Are you open-minded enough to embrace new technology or do you stubbornly stick to the old and familiar?
No matter how old we are, sooner or later all of us come into contact with something new.
Each generation approaches life with fresh eyes, seeing things that are invisible to previous generations.
Check out this short segment of the popular NBC morning show “Today” from 1994.
To our 2014 eyes, the reaction of these people is unbelievable, isn’t it?! The Internet has become such an integral part of our lives, it seems crazy that these educated, cosmopolitan hosts didn’t have a clue how to read an “@” sign.
But back then, the Internet and e-mail had never been accessible to the general public, so of course there was something of a shock when it did.
Sooner or later in our own lives we’re sure to come across something new, something unfamiliar, something that’s so different it makes us uncomfortable, disoriented, unsure of ourselves.
In my case, it was the Smartphone. I just got mine three weeks ago. For the first week and a half, I couldn’t do things as basic as answer phone calls or send and receive texts.
When I needed to use the phone for any reason, I would grumble to myself, complain to anyone who would listen and threaten to go back to the store, get rid of this contraption and return to the comfort of my trusty flip-phone.
Then my friend’s twelve-year-old daughter sat me down and introduced me to Instagram.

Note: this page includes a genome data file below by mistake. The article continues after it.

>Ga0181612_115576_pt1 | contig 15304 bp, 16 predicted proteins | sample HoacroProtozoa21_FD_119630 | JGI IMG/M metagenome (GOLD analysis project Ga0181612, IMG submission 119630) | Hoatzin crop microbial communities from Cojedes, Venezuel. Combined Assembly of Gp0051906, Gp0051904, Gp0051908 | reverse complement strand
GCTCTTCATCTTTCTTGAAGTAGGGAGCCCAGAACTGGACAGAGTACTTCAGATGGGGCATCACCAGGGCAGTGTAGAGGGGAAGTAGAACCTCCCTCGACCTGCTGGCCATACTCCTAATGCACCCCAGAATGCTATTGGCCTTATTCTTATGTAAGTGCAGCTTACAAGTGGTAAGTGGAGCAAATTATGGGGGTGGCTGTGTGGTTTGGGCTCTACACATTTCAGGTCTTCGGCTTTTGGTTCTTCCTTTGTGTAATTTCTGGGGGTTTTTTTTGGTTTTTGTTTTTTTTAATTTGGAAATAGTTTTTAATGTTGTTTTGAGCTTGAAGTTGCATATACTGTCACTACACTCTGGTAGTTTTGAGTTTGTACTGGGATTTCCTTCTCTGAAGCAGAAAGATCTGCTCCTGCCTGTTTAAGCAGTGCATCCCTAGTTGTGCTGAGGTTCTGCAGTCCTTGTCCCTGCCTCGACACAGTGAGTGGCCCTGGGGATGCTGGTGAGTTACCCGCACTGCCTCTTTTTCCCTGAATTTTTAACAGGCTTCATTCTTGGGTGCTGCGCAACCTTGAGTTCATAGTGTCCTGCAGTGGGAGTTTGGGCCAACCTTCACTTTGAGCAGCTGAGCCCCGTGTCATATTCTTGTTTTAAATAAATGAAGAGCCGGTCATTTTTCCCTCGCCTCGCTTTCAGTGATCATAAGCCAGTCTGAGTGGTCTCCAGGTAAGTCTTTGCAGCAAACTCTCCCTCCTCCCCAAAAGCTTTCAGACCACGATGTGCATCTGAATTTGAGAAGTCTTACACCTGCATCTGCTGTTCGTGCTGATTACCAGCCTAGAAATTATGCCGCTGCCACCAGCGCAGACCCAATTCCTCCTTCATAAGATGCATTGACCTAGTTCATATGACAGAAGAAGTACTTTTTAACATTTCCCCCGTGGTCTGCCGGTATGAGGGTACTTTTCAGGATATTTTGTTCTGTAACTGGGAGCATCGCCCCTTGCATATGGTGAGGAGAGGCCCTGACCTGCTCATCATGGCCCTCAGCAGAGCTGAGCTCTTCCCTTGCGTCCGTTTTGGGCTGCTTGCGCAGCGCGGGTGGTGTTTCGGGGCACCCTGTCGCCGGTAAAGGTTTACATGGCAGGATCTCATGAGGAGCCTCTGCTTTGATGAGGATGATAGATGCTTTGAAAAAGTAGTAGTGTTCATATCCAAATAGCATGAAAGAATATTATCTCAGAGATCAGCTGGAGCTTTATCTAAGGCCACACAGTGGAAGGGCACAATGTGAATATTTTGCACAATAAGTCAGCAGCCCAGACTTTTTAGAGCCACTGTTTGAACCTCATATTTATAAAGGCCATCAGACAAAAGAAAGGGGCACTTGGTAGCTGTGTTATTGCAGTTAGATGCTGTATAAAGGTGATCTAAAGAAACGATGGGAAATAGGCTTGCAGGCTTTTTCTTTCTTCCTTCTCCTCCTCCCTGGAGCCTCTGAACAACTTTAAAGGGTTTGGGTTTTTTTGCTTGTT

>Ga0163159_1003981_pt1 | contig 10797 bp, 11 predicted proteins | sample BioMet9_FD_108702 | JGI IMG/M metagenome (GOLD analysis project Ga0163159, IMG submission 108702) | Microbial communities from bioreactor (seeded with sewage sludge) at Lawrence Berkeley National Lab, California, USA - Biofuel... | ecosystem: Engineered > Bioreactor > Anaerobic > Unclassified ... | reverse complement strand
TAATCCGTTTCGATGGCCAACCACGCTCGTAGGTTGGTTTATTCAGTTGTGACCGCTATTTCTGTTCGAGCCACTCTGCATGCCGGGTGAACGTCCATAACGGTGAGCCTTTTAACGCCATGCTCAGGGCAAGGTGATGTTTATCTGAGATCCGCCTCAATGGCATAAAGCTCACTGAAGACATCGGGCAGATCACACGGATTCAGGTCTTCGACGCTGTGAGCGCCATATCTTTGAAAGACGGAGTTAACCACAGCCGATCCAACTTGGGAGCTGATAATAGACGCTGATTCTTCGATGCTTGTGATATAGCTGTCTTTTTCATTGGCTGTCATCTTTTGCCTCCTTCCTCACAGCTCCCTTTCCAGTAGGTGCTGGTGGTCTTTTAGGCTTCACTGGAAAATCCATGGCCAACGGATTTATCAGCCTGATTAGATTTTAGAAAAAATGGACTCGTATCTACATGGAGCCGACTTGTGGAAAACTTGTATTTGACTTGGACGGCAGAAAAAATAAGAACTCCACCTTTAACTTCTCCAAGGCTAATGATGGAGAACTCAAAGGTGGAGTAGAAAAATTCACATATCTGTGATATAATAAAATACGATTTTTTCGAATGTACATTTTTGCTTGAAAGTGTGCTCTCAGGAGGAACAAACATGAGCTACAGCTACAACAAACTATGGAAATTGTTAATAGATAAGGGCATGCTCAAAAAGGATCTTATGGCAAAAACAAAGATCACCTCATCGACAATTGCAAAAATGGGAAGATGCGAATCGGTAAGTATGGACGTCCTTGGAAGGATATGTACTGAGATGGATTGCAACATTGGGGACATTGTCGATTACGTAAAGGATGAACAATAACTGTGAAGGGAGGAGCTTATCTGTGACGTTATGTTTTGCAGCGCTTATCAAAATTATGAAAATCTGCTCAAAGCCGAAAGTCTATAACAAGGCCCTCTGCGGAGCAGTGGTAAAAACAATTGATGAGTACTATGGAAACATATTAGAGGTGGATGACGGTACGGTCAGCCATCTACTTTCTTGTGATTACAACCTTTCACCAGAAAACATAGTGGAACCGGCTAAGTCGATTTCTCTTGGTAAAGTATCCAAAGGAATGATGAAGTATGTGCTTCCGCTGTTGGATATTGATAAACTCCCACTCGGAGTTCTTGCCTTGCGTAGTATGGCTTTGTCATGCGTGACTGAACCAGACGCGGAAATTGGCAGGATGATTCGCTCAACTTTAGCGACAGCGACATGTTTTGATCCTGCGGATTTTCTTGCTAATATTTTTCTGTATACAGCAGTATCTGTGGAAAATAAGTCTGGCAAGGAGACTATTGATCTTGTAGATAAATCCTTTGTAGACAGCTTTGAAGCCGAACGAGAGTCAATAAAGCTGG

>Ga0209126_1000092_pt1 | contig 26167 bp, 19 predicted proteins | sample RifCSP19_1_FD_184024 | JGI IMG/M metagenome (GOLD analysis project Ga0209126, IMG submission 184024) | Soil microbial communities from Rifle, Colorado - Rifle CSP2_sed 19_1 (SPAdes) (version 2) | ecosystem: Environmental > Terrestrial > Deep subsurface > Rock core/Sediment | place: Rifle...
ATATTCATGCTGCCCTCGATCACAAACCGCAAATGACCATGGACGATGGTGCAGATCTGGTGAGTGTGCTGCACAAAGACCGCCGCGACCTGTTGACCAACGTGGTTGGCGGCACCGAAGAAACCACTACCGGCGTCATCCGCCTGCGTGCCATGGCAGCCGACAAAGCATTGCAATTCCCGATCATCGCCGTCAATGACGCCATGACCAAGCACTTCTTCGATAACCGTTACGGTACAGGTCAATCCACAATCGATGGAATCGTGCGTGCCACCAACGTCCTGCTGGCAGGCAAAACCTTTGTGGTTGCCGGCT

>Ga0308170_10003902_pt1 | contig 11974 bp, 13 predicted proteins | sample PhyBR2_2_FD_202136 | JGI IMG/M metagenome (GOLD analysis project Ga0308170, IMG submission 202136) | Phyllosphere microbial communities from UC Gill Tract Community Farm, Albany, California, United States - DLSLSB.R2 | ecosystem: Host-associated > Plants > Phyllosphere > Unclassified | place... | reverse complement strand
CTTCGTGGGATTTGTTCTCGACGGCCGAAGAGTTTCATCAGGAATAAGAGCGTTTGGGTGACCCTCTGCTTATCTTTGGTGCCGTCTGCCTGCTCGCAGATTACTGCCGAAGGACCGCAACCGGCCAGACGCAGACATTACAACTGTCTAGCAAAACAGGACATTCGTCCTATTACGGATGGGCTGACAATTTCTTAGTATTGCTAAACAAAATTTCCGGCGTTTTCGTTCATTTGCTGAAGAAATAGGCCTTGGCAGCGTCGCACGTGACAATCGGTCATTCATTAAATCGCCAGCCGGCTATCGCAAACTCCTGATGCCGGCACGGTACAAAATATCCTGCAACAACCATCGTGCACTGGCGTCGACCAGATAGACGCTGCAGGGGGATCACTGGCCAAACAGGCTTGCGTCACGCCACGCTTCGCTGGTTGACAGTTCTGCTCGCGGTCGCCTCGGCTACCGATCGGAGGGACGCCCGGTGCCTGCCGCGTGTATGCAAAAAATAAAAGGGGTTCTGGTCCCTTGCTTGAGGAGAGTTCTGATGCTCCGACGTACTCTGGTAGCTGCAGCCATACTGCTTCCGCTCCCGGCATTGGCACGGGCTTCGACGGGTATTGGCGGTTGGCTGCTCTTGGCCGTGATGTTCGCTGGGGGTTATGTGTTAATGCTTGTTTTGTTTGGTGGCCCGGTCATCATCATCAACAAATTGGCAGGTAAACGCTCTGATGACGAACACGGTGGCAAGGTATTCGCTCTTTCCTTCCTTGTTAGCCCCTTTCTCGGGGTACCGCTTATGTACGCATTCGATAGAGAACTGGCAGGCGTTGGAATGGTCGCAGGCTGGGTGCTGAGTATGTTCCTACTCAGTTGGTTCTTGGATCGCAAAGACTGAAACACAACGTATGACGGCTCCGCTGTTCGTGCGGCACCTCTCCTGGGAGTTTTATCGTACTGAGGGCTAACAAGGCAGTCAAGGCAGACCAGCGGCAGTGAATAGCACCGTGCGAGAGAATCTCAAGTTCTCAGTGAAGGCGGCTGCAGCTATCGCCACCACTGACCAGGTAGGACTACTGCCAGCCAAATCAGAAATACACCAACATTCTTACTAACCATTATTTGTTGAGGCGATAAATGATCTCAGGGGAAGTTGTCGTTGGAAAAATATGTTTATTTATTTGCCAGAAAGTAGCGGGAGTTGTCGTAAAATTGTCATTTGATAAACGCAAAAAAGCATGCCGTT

She patiently explained what it was and how to use it.
This proved to be a gateway for me to learn other things about my phone; installing and uninstalling apps, and arranging my screen the way I wanted it to be. It broke the fear barrier. It showed me that a Smartphone not only can be useful, but can actually be fun!
That was all I needed. Significantly, this changed my resistent attitude and while I’m certainly no expert, I no longer complain or vow to reactivate my flip-phone.
Becoming Free To Innovate
Think of it.
Someone whose name is lost to history once had the radical idea that hunting and gathering wasn’t the most efficient way to live.
Can you imagine the resistance from hunters who would would no longer be the most important members of their community or even be needed at all anymore? Yet, without this move to an untried, unfamiliar way of life, civilization itself would not have advanced.
Becoming free from hunting and gathering and staying in one place gave people time and opportunity for countless innovations after that.
How about these familiar items? The wheel, glasses, the phonograph, the lightbulb, the railroad, steam heat, TV and radio. All of these were radically new technology at one time and surely there were people who resisted them, saying the familiar, “What do we need that for?”
Get the point? “Resistance is futile”, to steal a line from Star Trek.
Embrace the new and unfamiliar or risk falling behind or worse, miss something that could improve your life dramatically that may come about as a result of the technology you’re resisting.
Be open! The world will not wait for you.
What are your thoughts on overcoming resistance to new technology? Please let me know in the comments.